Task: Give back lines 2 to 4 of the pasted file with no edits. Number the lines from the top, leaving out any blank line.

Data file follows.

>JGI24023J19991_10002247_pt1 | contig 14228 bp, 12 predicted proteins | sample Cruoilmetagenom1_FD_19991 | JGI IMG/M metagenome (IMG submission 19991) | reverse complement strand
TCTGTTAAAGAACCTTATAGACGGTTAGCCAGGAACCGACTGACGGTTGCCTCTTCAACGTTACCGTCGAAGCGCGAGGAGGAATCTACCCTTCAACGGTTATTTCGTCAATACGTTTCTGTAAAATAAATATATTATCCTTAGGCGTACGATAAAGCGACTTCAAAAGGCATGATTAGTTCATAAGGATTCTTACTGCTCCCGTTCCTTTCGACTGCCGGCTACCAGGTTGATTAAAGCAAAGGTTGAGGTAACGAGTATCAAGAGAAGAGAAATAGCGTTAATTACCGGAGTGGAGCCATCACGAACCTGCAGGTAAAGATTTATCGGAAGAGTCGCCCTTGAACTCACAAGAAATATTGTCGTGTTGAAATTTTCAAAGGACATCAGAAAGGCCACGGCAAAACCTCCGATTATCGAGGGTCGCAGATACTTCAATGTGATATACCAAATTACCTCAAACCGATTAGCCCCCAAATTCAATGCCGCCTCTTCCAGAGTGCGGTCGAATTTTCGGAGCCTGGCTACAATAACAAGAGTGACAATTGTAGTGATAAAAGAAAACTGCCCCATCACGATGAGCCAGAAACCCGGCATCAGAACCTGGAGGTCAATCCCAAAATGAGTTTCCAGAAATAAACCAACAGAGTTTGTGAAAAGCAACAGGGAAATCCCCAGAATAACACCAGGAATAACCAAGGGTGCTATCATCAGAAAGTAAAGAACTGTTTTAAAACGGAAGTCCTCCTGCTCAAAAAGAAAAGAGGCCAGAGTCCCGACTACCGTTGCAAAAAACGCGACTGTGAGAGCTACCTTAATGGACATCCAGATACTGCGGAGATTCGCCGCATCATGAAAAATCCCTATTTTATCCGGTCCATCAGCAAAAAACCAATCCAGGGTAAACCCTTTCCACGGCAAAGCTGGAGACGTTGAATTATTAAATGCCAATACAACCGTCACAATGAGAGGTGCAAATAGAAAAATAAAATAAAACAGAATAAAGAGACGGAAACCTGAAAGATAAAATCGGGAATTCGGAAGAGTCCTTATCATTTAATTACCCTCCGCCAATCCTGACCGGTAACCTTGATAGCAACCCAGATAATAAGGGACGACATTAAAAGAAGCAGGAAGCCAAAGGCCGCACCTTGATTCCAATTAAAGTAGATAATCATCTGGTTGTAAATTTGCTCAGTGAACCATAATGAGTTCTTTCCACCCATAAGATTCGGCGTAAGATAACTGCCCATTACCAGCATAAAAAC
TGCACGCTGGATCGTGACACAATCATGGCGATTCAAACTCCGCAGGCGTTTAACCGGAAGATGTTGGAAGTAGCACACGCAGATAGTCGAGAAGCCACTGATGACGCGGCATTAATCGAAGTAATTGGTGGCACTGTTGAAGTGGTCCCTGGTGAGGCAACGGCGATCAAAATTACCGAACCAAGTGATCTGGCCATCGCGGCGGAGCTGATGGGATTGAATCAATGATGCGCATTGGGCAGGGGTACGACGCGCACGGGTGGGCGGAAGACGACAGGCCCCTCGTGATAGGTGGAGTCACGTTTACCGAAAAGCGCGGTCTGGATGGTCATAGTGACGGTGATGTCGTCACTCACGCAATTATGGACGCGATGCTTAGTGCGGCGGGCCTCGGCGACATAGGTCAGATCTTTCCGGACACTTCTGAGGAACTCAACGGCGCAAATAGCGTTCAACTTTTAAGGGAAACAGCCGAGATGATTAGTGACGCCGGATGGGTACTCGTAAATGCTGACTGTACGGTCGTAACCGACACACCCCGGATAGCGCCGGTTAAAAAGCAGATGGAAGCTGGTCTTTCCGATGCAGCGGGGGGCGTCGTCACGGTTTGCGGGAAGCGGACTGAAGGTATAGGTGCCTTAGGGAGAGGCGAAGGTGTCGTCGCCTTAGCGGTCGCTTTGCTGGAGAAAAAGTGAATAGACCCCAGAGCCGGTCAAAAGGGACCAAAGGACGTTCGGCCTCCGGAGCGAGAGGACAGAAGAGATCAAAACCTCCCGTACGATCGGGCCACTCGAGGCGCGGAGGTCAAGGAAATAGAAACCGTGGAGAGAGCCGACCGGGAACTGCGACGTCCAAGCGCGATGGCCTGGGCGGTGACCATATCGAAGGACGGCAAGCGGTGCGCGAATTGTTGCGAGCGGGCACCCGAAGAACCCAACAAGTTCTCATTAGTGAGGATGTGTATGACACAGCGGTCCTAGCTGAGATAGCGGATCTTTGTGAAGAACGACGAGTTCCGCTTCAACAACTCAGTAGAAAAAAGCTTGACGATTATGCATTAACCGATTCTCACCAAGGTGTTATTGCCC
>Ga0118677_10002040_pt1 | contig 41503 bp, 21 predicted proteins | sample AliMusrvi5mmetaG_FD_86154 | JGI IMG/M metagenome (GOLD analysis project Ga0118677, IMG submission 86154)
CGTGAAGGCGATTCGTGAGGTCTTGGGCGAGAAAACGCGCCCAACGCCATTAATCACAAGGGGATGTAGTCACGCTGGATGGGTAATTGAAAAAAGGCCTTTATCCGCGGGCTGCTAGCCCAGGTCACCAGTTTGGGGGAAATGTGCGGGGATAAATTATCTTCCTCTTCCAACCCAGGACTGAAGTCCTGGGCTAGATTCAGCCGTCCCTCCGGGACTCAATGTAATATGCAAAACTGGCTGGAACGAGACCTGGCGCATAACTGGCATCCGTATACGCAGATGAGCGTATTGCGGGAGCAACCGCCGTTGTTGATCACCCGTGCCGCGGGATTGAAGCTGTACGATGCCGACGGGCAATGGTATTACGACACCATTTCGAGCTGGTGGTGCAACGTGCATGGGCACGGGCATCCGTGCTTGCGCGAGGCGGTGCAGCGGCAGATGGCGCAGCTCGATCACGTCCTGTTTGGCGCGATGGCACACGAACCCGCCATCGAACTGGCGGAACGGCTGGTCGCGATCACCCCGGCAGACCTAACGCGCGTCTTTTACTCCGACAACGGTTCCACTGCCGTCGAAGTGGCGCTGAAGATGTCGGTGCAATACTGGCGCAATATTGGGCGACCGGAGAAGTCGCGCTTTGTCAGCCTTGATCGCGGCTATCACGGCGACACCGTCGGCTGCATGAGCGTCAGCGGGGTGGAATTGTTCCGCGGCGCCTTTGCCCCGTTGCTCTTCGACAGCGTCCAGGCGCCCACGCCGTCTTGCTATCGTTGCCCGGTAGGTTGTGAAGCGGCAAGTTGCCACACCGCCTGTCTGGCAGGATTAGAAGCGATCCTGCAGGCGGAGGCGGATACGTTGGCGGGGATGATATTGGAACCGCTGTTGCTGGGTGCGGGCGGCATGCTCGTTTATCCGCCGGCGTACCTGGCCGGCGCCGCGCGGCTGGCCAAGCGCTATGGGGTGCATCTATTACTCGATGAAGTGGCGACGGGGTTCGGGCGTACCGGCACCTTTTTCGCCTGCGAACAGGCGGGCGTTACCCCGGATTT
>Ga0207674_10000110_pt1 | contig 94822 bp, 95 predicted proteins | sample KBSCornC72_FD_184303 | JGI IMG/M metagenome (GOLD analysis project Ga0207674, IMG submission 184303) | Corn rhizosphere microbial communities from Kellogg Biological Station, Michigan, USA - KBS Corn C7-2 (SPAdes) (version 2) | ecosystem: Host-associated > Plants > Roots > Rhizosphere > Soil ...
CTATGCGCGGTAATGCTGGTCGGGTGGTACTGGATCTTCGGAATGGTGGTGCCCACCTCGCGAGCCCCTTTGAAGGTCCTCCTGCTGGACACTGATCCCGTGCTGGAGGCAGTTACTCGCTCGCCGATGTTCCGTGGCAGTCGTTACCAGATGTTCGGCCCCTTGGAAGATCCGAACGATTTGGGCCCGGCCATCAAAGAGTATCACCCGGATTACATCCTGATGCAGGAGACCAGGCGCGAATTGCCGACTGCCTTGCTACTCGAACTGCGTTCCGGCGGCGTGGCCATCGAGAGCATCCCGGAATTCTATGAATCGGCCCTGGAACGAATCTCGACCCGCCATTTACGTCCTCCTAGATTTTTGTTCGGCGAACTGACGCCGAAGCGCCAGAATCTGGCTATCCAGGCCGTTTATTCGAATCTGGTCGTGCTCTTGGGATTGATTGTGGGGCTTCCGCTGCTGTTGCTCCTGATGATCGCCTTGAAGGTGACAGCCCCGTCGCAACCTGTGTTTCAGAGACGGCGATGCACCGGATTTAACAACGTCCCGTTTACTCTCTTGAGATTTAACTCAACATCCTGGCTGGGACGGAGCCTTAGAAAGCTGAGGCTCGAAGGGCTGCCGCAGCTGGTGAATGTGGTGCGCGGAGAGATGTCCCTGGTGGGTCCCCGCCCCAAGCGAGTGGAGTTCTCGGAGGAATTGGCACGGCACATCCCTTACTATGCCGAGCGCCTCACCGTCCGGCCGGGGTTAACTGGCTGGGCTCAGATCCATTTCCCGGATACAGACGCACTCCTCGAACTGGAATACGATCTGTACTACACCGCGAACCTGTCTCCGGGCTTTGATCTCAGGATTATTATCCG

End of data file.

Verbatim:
TCTGTTAAAGAACCTTATAGACGGTTAGCCAGGAACCGACTGACGGTTGCCTCTTCAACGTTACCGTCGAAGCGCGAGGAGGAATCTACCCTTCAACGGTTATTTCGTCAATACGTTTCTGTAAAATAAATATATTATCCTTAGGCGTACGATAAAGCGACTTCAAAAGGCATGATTAGTTCATAAGGATTCTTACTGCTCCCGTTCCTTTCGACTGCCGGCTACCAGGTTGATTAAAGCAAAGGTTGAGGTAACGAGTATCAAGAGAAGAGAAATAGCGTTAATTACCGGAGTGGAGCCATCACGAACCTGCAGGTAAAGATTTATCGGAAGAGTCGCCCTTGAACTCACAAGAAATATTGTCGTGTTGAAATTTTCAAAGGACATCAGAAAGGCCACGGCAAAACCTCCGATTATCGAGGGTCGCAGATACTTCAATGTGATATACCAAATTACCTCAAACCGATTAGCCCCCAAATTCAATGCCGCCTCTTCCAGAGTGCGGTCGAATTTTCGGAGCCTGGCTACAATAACAAGAGTGACAATTGTAGTGATAAAAGAAAACTGCCCCATCACGATGAGCCAGAAACCCGGCATCAGAACCTGGAGGTCAATCCCAAAATGAGTTTCCAGAAATAAACCAACAGAGTTTGTGAAAAGCAACAGGGAAATCCCCAGAATAACACCAGGAATAACCAAGGGTGCTATCATCAGAAAGTAAAGAACTGTTTTAAAACGGAAGTCCTCCTGCTCAAAAAGAAAAGAGGCCAGAGTCCCGACTACCGTTGCAAAAAACGCGACTGTGAGAGCTACCTTAATGGACATCCAGATACTGCGGAGATTCGCCGCATCATGAAAAATCCCTATTTTATCCGGTCCATCAGCAAAAAACCAATCCAGGGTAAACCCTTTCCACGGCAAAGCTGGAGACGTTGAATTATTAAATGCCAATACAACCGTCACAATGAGAGGTGCAAATAGAAAAATAAAATAAAACAGAATAAAGAGACGGAAACCTGAAAGATAAAATCGGGAATTCGGAAGAGTCCTTATCATTTAATTACCCTCCGCCAATCCTGACCGGTAACCTTGATAGCAACCCAGATAATAAGGGACGACATTAAAAGAAGCAGGAAGCCAAAGGCCGCACCTTGATTCCAATTAAAGTAGATAATCATCTGGTTGTAAATTTGCTCAGTGAACCATAATGAGTTCTTTCCACCCATAAGATTCGGCGTAAGATAACTGCCCATTACCAGCATAAAAAC
TGCACGCTGGATCGTGACACAATCATGGCGATTCAAACTCCGCAGGCGTTTAACCGGAAGATGTTGGAAGTAGCACACGCAGATAGTCGAGAAGCCACTGATGACGCGGCATTAATCGAAGTAATTGGTGGCACTGTTGAAGTGGTCCCTGGTGAGGCAACGGCGATCAAAATTACCGAACCAAGTGATCTGGCCATCGCGGCGGAGCTGATGGGATTGAATCAATGATGCGCATTGGGCAGGGGTACGACGCGCACGGGTGGGCGGAAGACGACAGGCCCCTCGTGATAGGTGGAGTCACGTTTACCGAAAAGCGCGGTCTGGATGGTCATAGTGACGGTGATGTCGTCACTCACGCAATTATGGACGCGATGCTTAGTGCGGCGGGCCTCGGCGACATAGGTCAGATCTTTCCGGACACTTCTGAGGAACTCAACGGCGCAAATAGCGTTCAACTTTTAAGGGAAACAGCCGAGATGATTAGTGACGCCGGATGGGTACTCGTAAATGCTGACTGTACGGTCGTAACCGACACACCCCGGATAGCGCCGGTTAAAAAGCAGATGGAAGCTGGTCTTTCCGATGCAGCGGGGGGCGTCGTCACGGTTTGCGGGAAGCGGACTGAAGGTATAGGTGCCTTAGGGAGAGGCGAAGGTGTCGTCGCCTTAGCGGTCGCTTTGCTGGAGAAAAAGTGAATAGACCCCAGAGCCGGTCAAAAGGGACCAAAGGACGTTCGGCCTCCGGAGCGAGAGGACAGAAGAGATCAAAACCTCCCGTACGATCGGGCCACTCGAGGCGCGGAGGTCAAGGAAATAGAAACCGTGGAGAGAGCCGACCGGGAACTGCGACGTCCAAGCGCGATGGCCTGGGCGGTGACCATATCGAAGGACGGCAAGCGGTGCGCGAATTGTTGCGAGCGGGCACCCGAAGAACCCAACAAGTTCTCATTAGTGAGGATGTGTATGACACAGCGGTCCTAGCTGAGATAGCGGATCTTTGTGAAGAACGACGAGTTCCGCTTCAACAACTCAGTAGAAAAAAGCTTGACGATTATGCATTAACCGATTCTCACCAAGGTGTTATTGCCC
>Ga0118677_10002040_pt1 | contig 41503 bp, 21 predicted proteins | sample AliMusrvi5mmetaG_FD_86154 | JGI IMG/M metagenome (GOLD analysis project Ga0118677, IMG submission 86154)